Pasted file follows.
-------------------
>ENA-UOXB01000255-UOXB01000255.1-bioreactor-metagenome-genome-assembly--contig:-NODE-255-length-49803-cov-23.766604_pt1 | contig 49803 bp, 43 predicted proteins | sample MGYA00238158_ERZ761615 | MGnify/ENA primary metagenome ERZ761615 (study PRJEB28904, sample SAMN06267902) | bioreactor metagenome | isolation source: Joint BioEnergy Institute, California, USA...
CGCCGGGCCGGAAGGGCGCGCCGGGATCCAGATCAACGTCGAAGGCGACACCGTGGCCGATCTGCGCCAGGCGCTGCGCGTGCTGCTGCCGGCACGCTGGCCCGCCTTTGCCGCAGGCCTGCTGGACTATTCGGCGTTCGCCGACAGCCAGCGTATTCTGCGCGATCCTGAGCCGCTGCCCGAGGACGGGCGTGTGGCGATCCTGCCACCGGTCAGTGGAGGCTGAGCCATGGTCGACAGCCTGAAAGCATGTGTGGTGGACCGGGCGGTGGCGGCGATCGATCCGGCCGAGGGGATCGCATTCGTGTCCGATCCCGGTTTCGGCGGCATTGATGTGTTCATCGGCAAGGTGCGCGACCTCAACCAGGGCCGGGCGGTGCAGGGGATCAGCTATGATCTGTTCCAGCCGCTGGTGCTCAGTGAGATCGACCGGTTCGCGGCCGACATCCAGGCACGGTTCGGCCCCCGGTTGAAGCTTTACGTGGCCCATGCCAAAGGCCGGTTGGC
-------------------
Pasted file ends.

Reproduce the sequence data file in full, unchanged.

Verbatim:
>ENA-UOXB01000255-UOXB01000255.1-bioreactor-metagenome-genome-assembly--contig:-NODE-255-length-49803-cov-23.766604_pt1 | contig 49803 bp, 43 predicted proteins | sample MGYA00238158_ERZ761615 | MGnify/ENA primary metagenome ERZ761615 (study PRJEB28904, sample SAMN06267902) | bioreactor metagenome | isolation source: Joint BioEnergy Institute, California, USA...
CGCCGGGCCGGAAGGGCGCGCCGGGATCCAGATCAACGTCGAAGGCGACACCGTGGCCGATCTGCGCCAGGCGCTGCGCGTGCTGCTGCCGGCACGCTGGCCCGCCTTTGCCGCAGGCCTGCTGGACTATTCGGCGTTCGCCGACAGCCAGCGTATTCTGCGCGATCCTGAGCCGCTGCCCGAGGACGGGCGTGTGGCGATCCTGCCACCGGTCAGTGGAGGCTGAGCCATGGTCGACAGCCTGAAAGCATGTGTGGTGGACCGGGCGGTGGCGGCGATCGATCCGGCCGAGGGGATCGCATTCGTGTCCGATCCCGGTTTCGGCGGCATTGATGTGTTCATCGGCAAGGTGCGCGACCTCAACCAGGGCCGGGCGGTGCAGGGGATCAGCTATGATCTGTTCCAGCCGCTGGTGCTCAGTGAGATCGACCGGTTCGCGGCCGACATCCAGGCACGGTTCGGCCCCCGGTTGAAGCTTTACGTGGCCCATGCCAAAGGCCGGTTGGC